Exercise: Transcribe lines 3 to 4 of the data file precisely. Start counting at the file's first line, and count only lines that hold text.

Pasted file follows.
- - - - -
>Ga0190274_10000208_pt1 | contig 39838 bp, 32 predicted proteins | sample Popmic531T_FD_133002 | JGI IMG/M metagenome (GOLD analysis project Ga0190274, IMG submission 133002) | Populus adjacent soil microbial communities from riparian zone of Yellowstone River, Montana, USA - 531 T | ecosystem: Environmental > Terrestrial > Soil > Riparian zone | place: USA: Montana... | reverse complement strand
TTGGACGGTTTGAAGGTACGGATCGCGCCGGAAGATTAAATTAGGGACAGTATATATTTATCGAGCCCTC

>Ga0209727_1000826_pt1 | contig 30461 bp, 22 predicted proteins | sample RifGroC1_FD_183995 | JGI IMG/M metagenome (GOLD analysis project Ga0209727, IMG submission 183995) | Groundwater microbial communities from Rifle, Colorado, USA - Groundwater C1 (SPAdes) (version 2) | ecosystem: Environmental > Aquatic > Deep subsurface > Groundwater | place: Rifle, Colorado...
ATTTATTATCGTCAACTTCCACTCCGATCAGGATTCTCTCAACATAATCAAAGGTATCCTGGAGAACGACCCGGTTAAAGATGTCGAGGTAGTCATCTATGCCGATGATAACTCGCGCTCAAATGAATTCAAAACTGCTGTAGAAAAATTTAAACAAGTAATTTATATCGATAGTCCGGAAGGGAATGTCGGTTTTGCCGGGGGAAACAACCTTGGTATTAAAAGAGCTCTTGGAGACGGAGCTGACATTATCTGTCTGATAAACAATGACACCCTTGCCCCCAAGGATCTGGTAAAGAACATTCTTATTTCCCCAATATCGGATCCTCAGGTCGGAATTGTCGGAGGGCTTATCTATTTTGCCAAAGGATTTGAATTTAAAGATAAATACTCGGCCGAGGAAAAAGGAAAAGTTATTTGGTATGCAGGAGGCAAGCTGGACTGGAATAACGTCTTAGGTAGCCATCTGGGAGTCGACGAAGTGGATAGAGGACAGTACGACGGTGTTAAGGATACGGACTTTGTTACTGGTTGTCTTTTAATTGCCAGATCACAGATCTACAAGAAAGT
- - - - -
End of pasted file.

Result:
>Ga0209727_1000826_pt1 | contig 30461 bp, 22 predicted proteins | sample RifGroC1_FD_183995 | JGI IMG/M metagenome (GOLD analysis project Ga0209727, IMG submission 183995) | Groundwater microbial communities from Rifle, Colorado, USA - Groundwater C1 (SPAdes) (version 2) | ecosystem: Environmental > Aquatic > Deep subsurface > Groundwater | place: Rifle, Colorado...
ATTTATTATCGTCAACTTCCACTCCGATCAGGATTCTCTCAACATAATCAAAGGTATCCTGGAGAACGACCCGGTTAAAGATGTCGAGGTAGTCATCTATGCCGATGATAACTCGCGCTCAAATGAATTCAAAACTGCTGTAGAAAAATTTAAACAAGTAATTTATATCGATAGTCCGGAAGGGAATGTCGGTTTTGCCGGGGGAAACAACCTTGGTATTAAAAGAGCTCTTGGAGACGGAGCTGACATTATCTGTCTGATAAACAATGACACCCTTGCCCCCAAGGATCTGGTAAAGAACATTCTTATTTCCCCAATATCGGATCCTCAGGTCGGAATTGTCGGAGGGCTTATCTATTTTGCCAAAGGATTTGAATTTAAAGATAAATACTCGGCCGAGGAAAAAGGAAAAGTTATTTGGTATGCAGGAGGCAAGCTGGACTGGAATAACGTCTTAGGTAGCCATCTGGGAGTCGACGAAGTGGATAGAGGACAGTACGACGGTGTTAAGGATACGGACTTTGTTACTGGTTGTCTTTTAATTGCCAGATCACAGATCTACAAGAAAGT